Excerpt from the Official Report of
DEBATES OF THE LEGISLATIVE ASSEMBLY

(Hansard)


April 10, 2014

Further questions on Bill 15, the Liquor Control and Licensing Aemndment Act

S. Simpson: Just a question in regard to the clarification from the minister. The decision about whether it will be an oral or a written hearing — that's a decision of the general manger? They make that determination?

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S. Simpson: On section 14. Could the minister just give a bit of an overview. It's a fairly lengthy change. Section 20, as it was written in the current act, will be repealed and replaced with the section that is in Bill 15.

Could the minister give a bit of an overview about what changes are incorporated here that are different than what's in the existing act?

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S. Simpson: Could the minister tell us, maybe to remind us, what's new about 20(3)?

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S. Simpson: When I read the existing 20(3), it says that "the general manager must suspend, cancel or order the transfer of a licence held by a person who has been convicted of a prescribed number of prescribed offences under the laws of Canada or British Columbia."

That's removed, and it now says that they must take action against a licensee, and then bases it on the licensee's compliance history, matters prescribed by regulation and other matters that the general manager considers relevant.

Could the minister explain a little bit about what the effect of that change is? The current act seems to say that if you've been convicted of something previously, it's pretty absolute what happens. This, it appears, provides some more latitude to the general manager to consider other factors before taking action. Could the minister explain what the practical result of this change will be?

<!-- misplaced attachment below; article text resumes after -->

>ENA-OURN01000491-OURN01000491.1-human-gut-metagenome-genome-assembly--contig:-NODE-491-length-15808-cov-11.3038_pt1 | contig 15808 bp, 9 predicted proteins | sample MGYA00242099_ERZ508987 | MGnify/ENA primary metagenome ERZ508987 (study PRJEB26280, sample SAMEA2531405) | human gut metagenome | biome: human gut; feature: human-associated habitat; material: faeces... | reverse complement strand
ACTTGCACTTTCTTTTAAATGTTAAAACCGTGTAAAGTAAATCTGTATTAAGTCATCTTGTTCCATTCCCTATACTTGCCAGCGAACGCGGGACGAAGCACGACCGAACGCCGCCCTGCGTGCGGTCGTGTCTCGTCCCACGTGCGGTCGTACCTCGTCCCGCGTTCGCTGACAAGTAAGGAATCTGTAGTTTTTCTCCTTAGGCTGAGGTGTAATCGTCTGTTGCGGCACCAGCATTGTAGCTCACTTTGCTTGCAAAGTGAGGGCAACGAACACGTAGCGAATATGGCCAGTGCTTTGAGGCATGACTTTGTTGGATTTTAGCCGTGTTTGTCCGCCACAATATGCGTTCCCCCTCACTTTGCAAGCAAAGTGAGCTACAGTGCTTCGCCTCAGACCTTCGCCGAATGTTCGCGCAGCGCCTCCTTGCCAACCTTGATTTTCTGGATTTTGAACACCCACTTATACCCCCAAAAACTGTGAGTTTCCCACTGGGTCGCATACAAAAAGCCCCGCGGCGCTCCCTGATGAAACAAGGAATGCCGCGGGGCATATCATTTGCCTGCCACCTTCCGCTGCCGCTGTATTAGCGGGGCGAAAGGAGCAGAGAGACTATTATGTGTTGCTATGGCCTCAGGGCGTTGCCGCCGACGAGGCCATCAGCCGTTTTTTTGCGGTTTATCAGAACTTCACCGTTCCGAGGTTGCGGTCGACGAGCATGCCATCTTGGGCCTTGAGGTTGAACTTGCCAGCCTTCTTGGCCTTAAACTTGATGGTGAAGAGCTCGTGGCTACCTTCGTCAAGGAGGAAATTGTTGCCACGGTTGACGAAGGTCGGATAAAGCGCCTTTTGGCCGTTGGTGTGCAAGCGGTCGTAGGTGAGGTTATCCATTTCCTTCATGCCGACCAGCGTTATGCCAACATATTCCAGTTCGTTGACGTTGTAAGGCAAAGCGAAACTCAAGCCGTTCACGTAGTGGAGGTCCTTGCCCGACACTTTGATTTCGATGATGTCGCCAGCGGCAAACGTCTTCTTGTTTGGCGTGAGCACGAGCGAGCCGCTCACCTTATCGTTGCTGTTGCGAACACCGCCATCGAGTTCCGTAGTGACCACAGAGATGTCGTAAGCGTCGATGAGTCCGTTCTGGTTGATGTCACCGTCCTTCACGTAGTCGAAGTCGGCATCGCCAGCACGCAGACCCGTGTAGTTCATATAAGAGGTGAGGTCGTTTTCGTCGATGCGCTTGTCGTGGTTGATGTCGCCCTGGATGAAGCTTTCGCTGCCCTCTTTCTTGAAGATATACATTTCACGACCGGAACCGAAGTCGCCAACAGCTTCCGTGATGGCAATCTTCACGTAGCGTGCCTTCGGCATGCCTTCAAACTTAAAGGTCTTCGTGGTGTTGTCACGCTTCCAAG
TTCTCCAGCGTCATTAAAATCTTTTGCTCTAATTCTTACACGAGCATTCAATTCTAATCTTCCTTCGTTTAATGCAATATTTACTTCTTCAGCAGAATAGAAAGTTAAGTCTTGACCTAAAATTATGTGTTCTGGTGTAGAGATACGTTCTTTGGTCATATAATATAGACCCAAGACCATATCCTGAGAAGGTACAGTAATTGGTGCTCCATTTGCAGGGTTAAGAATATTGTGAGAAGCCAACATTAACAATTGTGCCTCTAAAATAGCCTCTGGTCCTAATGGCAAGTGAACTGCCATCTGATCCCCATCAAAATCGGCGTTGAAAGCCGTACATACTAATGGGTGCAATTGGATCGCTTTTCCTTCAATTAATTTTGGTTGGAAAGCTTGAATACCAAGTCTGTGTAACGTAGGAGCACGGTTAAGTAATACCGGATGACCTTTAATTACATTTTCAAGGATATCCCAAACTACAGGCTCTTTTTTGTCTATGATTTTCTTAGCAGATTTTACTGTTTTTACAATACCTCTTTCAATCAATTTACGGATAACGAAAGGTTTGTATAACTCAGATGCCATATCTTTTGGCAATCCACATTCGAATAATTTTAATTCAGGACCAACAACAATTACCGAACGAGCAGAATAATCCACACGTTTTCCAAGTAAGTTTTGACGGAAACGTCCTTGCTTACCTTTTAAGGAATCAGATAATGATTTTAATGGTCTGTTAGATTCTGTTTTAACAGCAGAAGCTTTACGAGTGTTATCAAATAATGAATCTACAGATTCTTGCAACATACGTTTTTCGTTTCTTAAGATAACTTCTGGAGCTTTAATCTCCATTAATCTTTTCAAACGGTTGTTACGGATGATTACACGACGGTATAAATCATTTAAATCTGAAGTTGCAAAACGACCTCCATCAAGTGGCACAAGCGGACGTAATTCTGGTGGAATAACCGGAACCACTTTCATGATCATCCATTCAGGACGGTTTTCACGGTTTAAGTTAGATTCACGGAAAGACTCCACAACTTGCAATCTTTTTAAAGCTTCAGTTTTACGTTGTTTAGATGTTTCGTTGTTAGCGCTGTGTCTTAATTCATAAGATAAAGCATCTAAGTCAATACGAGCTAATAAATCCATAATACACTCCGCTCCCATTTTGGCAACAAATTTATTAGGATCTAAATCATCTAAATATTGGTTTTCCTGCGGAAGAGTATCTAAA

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S. Simpson: If we had a circumstance where the general manager was taking action against the licensee based on section 3, would it be the requirement of the general manager to provide a written explanation around things like compliance history, other regulatory matters, saying, "I'm taking action X because of," and provide that document in writing to the licensee?

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S. Simpson: I think I got that. I just want a clarification. When the general manager writes back to the licensee and says, "We've made a determination not to approve of the transfer of this, and here are the reasons," and will then document those reasons so the licensee's not just being told, "You've been rejected because you've breached the act," but in fact, "Here are the specifics for the reason that we chose to reject your license," if that was the circumstance.

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S. Simpson: The minister has said sections 20(7) and 20(8) had been regulation and are now being put into legislation. Could the minister tell us what the thinking is for the decision to not have these be regulatory but be legislated authorities now?

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S. Simpson: Section 20 — before the general manager was to take an action against a licensee — has incorporated all of the bits and pieces and rules and the processes that would be followed, laid out in section 20.

Could the minister tell us a little about the expectation of the engagement process for the general manager or their delegate with a licensee before you get to the point of taking action? What should a licensee reasonably expect in terms of engagement with the branch, with the general manager, before they get to the point where an action is contemplated by the general manager?